While traveling in Japan, I attended a Mochi Maki event in Shizukuishi, a small town of 20,000 in Iwate prefecture, northern Honshu. Mochi Maki is a rice-ball throwing event held during the construction of new buildings in Japan. An altar is set up within the building, and friends of the owners are invited to participate in a prayer ceremony conducted by a Shinto priest. During the service, the gods are invited to be present during the construction and occupancy of the building.
Following the ceremony is a festival. Rice-balls and other treats are thrown to the guests from the roof of the building in a happening akin to Mardi Gras. Some of the rice-balls contain 500-yen coins. After the rice-ball throwing, food and drink abound.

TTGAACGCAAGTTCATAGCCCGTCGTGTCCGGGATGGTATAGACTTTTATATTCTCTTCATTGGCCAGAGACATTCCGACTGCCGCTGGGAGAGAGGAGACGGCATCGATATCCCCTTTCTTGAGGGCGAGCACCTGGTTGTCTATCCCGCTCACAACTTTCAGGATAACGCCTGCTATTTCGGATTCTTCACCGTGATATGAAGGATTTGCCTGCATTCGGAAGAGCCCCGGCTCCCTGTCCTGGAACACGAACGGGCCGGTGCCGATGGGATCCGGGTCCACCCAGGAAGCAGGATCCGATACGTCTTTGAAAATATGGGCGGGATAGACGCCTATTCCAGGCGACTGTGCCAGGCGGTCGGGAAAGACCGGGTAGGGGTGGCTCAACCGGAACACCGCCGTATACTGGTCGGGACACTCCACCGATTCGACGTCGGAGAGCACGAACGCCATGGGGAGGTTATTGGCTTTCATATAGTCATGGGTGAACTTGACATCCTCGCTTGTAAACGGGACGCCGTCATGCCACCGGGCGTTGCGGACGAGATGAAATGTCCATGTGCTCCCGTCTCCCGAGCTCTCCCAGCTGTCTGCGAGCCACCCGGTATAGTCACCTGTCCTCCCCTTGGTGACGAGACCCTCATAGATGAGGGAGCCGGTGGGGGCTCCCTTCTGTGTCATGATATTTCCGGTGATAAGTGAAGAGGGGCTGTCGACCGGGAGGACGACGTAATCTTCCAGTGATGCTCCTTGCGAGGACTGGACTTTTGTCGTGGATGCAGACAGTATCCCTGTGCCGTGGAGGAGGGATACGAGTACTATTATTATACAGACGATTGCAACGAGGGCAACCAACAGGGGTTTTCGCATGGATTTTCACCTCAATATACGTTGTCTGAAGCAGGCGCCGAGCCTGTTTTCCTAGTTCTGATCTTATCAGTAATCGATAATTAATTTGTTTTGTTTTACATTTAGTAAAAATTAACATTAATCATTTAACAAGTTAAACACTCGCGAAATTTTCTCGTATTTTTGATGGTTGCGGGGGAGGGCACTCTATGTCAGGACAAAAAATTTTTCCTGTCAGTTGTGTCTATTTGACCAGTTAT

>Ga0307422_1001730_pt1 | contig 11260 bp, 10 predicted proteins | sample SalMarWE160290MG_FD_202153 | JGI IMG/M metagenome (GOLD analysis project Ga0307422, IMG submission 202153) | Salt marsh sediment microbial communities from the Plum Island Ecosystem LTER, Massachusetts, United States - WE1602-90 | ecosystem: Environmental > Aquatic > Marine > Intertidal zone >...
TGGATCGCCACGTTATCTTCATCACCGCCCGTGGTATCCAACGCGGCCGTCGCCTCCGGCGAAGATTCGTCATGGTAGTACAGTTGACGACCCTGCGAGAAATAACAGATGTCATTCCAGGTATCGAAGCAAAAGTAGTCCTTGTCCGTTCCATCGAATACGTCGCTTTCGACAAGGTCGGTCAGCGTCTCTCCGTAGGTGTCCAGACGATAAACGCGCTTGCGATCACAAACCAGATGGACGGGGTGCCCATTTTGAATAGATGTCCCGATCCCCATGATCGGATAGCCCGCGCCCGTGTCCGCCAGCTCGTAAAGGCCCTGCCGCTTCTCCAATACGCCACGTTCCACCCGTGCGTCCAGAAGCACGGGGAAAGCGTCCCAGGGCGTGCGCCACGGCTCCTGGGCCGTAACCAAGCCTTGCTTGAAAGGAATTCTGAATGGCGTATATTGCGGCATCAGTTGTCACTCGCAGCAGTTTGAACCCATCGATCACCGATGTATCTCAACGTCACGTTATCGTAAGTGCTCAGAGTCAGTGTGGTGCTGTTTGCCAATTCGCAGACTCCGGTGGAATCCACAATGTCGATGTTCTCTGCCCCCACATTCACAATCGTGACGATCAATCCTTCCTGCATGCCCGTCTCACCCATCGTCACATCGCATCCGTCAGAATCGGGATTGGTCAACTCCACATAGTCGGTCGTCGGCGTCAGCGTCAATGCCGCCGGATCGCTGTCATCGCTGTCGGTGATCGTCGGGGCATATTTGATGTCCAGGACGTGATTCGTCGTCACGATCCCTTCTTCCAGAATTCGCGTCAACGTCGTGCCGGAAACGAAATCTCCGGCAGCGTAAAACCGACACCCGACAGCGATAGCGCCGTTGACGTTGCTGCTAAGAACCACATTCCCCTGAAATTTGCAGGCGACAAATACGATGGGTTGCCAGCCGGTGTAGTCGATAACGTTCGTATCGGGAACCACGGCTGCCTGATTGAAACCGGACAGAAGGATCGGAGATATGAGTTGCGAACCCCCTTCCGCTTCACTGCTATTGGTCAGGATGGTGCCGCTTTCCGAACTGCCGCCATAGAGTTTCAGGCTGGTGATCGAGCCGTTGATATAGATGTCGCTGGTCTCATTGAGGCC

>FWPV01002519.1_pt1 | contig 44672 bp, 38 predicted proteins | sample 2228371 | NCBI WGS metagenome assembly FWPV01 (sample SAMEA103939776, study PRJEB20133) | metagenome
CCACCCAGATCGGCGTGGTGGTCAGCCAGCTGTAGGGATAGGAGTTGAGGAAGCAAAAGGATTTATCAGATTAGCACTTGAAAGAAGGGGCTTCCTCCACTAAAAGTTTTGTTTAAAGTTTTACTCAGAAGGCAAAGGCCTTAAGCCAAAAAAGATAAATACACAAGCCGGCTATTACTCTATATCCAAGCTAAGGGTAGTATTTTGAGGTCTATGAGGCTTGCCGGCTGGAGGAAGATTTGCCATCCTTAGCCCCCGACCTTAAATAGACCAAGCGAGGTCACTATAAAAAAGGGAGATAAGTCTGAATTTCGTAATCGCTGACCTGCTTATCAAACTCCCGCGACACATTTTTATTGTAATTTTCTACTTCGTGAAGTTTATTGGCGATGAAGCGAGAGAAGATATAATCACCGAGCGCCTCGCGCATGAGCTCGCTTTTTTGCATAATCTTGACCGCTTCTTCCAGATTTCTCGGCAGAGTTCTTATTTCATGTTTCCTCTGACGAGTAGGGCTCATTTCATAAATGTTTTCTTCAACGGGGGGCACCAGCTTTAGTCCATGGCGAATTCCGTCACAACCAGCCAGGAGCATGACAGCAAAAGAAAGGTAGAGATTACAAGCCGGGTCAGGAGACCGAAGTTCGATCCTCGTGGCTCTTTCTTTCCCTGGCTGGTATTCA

My husband and I attended the Mochi Maki for a house being built for three generations of the Kakiki Family. The house was designed by architect Kouhei Uwano, and Shinto priest Sugumachi presided at the service. As the guests of Hide and Tsuwa Kamura, we enjoyed enormously this unique cultural experience.
On the road in Shizukuishi, Japan